Ritual Purity and the Presence of the Lord, Lawrence H. Schiffman, Reclaiming the Dead Sea Scrolls, Jewish Publication Society, Philadelphia 1994.


Temple Scroll

Temple Scroll

In an independent literary unit, the Temple Scroll presents a series of purity regulations, consisting of laws designed to insure the purity of the Temple precincts and the land (columns 46–47). The passage sets out the need for a barrier, apparently consisting of a wide, empty space of about 150 feet (45.75 meters), located beyond the Temple structure-

And you shall construct a barrier around the sanctuary one hundred cubits wide which shall divide between the holy sanctuary and the city, so that they will not enter suddenly into the midst of My sanctuary, so that they not profane it. And they shall consider My sanctuary holy and revere My sanctuary because I dwell in their midst. (TEMPLE SCROLL 46-9–12)

This barrier was intended to separate the Temple and its courtyards from the rest of the Temple Mount. Its function was to ensure the holiness of the three courtyards surrounding the Temple. The text specifically informs us why it is needed- so that the Temple (here the entire precincts) will not be defiled by sudden entry into the courtyards.

In this context, the Temple Scroll articulates its notion of sanctity- the worshiper’s awe of the sanctuary where God’s indwelling presence resides. This presence and the sanctity it engenders radiate from the Temple to the rest of the Land of Israel, thus endowing it and the people who dwell on it with holiness and sanctity.

The scroll returns to this same theme in the next column-

And the city which I will sanctify to cause My name and My sanctu[ary to dwell within it] shall be holy and pure from every type of impurity by which one can become impure. And everything which shall enter it shall be pure. (TEMPLE SCROLL 47-3–6)

The city in which God’s presence dwells must be holy and free of all impurity. This law extends to everything in it and everything brought into it. The text goes on to require the purity of foodstuffs and to prohibit bringing into the Temple area the skins of animals not sacrificially slaughtered, for it is impossible to expect that God will coexist with impurity of any kind.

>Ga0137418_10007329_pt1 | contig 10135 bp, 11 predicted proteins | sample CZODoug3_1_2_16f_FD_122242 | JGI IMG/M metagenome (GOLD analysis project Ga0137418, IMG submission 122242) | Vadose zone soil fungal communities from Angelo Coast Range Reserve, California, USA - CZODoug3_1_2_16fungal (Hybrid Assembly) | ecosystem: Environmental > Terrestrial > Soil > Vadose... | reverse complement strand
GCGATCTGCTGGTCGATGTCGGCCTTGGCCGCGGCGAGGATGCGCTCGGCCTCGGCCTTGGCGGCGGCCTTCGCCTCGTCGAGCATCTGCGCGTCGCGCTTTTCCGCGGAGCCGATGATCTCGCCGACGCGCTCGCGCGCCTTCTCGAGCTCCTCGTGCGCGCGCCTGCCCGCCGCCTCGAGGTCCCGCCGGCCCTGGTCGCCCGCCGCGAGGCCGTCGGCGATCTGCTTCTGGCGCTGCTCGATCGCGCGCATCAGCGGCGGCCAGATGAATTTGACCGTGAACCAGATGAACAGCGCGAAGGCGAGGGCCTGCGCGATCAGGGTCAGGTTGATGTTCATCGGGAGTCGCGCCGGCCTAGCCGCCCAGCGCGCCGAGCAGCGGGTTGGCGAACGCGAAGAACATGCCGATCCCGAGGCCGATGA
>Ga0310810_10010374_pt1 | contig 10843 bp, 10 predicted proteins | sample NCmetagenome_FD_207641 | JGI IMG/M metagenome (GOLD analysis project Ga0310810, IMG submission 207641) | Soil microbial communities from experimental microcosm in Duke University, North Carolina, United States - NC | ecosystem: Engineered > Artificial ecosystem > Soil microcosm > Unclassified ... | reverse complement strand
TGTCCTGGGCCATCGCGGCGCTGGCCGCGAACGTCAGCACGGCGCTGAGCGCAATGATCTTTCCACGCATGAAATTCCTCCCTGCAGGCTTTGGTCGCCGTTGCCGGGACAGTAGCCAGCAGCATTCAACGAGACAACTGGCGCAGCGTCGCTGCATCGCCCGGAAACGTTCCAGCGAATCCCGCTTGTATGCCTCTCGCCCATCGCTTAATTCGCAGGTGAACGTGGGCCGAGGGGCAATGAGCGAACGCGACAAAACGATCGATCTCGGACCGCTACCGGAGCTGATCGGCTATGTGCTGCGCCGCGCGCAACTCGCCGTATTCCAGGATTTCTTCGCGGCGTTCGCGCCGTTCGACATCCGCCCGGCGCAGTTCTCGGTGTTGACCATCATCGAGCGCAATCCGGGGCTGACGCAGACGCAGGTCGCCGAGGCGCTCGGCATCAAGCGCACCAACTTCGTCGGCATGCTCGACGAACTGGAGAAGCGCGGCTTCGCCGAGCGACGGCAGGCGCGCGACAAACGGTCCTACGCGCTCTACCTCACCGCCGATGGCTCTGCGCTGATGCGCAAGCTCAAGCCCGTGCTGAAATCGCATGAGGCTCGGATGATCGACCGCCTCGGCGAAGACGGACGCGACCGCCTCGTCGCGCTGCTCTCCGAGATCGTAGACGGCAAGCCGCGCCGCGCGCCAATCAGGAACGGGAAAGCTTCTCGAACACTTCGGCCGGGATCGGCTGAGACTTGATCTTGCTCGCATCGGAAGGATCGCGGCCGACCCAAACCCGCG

Even the hides of animals made into bags or sacks for transporting goods must be pure-

Therefore, all pure food for the Temple you shall bring in hides of (animals slaughtered in) the Temple so as not to render impure My Temple and My city, in which I dwell, with the hides of your abominations. (TEMPLE SCROLL 47-17–18)

The author, much like the compilers of the Halakhic Letter, carried on a sustained polemic against both the Hasmonaeans and the Pharisees. However, his polemic had a unique style. Instead of condemning his opponents and castigating them, the author/redactor articulated his ideas in the form of an imitation Torah so as to present those ideas as the word of God, revealed directly at Sinai.

Against the Hasmonaeans, in the section termed by scholars the Law of the King, he argued for a new system of government and for the separation of the roles of kingship and priesthood. Against the Pharisees, he argued about numerous legal matters and interpretations of Scripture, sometimes espousing views we know to be Sadducean.

Yet his polemic went even further. He called for a new Temple building and for new settlement patterns as well. In discussing the Temple building, settlement patterns, and his approach to the Land of Israel, the author took a distinctly utopian view. His plan envisioned concentric spheres of holiness, beginning with the Temple complex at the center and extending outward to the tribal allotments, to the cities of Israel, and into the houses where the people dwelled. He was also concerned with the sanctity of the entire land as sacred space.

Pages 264-266

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